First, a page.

I tried, just for the heck of it, to google her name and I found her! At least I know her first name, but that is about all I could get. Would have liked to know more about her.
I’m not even going to mention the wrinkled cap; any nurse still working at the age of 70 can wear her cap any way she wants!
Change of Shift if up at This Crazy Miracle Called Life! Many thanks to Amanda for hosting this edition! The next edition will be at The Nurse Practitioner’s Place, so be sure to check her site for info!
Nursing is an extremely interesting profession.
It’s either absolutely off the deep end or it’s totally unique.
From the entry levels of practice to the terminal degrees available, nursing doesn’t look like, act like or educate like any other profession.
And it shouldn’t.
Because nursing isn’t like any other profession.
Let’s take entry level into practice. How’s that for jumping into the frying pan?
You can start nursing with an AA degree that should be two years but can’t really be done in two years so it’s actually more like three years with all the pre-requisites done first.
Or…you can go for a BS degree which takes four years and can actually be done in four years unless you have to go a summer session (like my daughter), which really makes it over four years. This is supposed to be the desired entry level for practice. HOLD YOUR FIRE, I SAID “SUPPOSED TO BE”!
If you already have a BS or a BA degree, you can go into an entry level Master’s Degree program because it is really dumb to go back and get an AA degree because you already have a BS degree and you really don’t need one of those again, right, and the MS degree program is only 12 – 18 months.
And somehow through all this, you have become an RN.
But…now you are wondering if you should go for a higher degree….
If you have an AA and you want to get your BSN you can go back to school either on campus or online, for which you will pay a lot of money as there are a lot of RN-to-BSN programs out there to help you if you think maybe you should do it as the BSN is SUPPOSED to be the desired degree and you feel as though it is your professional duty to do it, but you won’t get any more money for it or anything, but you will have BSN after your name which, if you are like me, is worth every penny and every bead of sweat….
Sorry, I digress…
Or, if you want to do something other that bedside nursing you can take that BSN and get your BSN-to-MSN either on campus or online or if you are really ambitions you can go right for the RN-to-MSN programs since you have an AA degree under your belt and now you can be a manager or a nursing instructor or work in public health and make approximately 50% less than you did as a staff nurse, but hey, you are willing to sacrifice for your profession.
But it gets better!
You can take that BSN or MSN and head for a doctoral program if you really want to do research and teach, that would be a PhD, or wait!, you want to be an advanced practice nurse or nurse practitioner as they are called and now you have to have your doctoral degree when you only used to need an MSN but they changed the rules and now to do that you need a doctoral degree called the DNP, which is different from the PhD because it is a practice doctorate as opposed to a research doctorate…..
No wonder folks outside the profession think we’re off-the-wall.
But we aren’t.
Our profession is flexible.
In spite of the light-hearted take on the educational opportunities, if you read between the lines what you see is that there is an entry level into nursing for everyone at any stage of their lives who are willing to work for that “RN” after their names.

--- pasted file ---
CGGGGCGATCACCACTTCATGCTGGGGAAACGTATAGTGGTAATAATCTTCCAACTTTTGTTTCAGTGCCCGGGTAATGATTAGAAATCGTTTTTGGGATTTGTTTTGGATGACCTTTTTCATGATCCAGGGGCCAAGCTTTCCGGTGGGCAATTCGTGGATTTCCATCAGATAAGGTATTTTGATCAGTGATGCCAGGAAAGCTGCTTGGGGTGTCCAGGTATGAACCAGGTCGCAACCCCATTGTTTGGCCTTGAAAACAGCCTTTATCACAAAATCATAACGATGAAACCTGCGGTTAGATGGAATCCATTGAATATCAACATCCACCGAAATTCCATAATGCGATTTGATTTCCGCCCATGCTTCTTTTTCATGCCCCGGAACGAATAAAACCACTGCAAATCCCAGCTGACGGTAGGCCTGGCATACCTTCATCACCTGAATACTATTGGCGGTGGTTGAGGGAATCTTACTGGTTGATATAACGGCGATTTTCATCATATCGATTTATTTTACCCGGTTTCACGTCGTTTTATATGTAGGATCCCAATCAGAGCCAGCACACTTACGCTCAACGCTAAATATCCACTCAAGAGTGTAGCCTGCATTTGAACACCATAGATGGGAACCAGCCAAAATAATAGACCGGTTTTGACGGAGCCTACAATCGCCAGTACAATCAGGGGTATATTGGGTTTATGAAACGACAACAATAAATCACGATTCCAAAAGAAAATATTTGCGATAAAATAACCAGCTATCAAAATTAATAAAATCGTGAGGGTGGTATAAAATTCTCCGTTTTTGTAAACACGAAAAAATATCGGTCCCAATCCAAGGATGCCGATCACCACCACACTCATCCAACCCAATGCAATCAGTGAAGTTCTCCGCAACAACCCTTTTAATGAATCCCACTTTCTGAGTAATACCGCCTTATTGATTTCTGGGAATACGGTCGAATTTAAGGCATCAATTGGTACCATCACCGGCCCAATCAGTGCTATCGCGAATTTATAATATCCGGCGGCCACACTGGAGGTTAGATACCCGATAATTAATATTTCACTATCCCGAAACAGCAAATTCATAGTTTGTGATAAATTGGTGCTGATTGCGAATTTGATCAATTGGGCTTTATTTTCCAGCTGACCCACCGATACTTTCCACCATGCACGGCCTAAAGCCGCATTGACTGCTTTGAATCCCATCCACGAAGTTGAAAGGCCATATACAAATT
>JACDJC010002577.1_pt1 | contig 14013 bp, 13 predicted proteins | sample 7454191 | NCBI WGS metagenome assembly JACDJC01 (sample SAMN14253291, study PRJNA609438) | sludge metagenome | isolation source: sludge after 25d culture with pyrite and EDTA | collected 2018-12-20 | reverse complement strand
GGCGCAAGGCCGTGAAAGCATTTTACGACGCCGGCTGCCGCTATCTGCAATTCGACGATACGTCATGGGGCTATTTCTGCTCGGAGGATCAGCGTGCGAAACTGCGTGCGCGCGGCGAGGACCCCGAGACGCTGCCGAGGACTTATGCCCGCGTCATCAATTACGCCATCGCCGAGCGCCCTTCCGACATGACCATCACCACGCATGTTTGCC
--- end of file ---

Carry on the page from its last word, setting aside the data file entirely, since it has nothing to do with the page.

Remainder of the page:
What you see is an unbelievable number of opportunities to advance your education in a variety of ways. If you want it, it is available. No four-year-undergrad-followed-by-three-years-graduate school, like lawyers. Unless that is what you want to do. We have options. In that, we are unique.
What you see is a profession that has two terminal degrees in the PhD and DNP. Now, I’ve heard there is some controversy about this, having two doctoral pathways in nursing. I see it as flexibility in being able to receive a higher education that will take your career where you want it – to the classroom/research or to an increased responsibility for patient care.
Nursing does not have a lockstep education pattern. We don’t have a “one size fits all” education system because we don’t have “one size fits all” nursing opportunities.
And we most definitely don’t have “one size fits all” nursing personalities.
Think about it. Nursing allows changes in specialties. Unlike law or medicine, we can change our focus and switch our area of specialty long after we’ve entered the profession.
Sure, we argue and debate amongst ourselves. All the way from the best way to become a nurse down to whether or not we have one or two terminal degree options.
But folks, we’re all nurses. We are more alike than different and at our core we are solid.
So maybe we need to come together (Beatles reference!) and realize that all the different factions of nursing need to embrace the fact that we are nurses.
We can do that, I’m sure of it.
Because nursing is unique.
And that’s why we do what we do.
February 16, 2009, 3:35 pm
When I was contemplating hosting Grand Rounds, did I realize that I was hosting a compilation of serious interdisciplinary dialogue relating to the practice of health care?
Did I understand the enormity of the task I had chosen to undertake?
Heck yes I did!
I chose to use a “Napoleon Dynamite” theme anyway as that is pretty much the coolest movie ever made.
If you’ve seen it, you’ll get it. If you haven’t, you’ll think I’m nuts (but I have great nunchuk skills….)!
So grab your coffee, and get ready for a good read!
Or, as Napoleon’s Grandma says, “just make yourself a dang quesa-dilluh!”
Welcome to Grand Rounds…
“What are my skills?” “Well, you have a sweet bike. And you’re really good at hooking up with chicks. Plus you’re like the only guy at school who has a mustache.”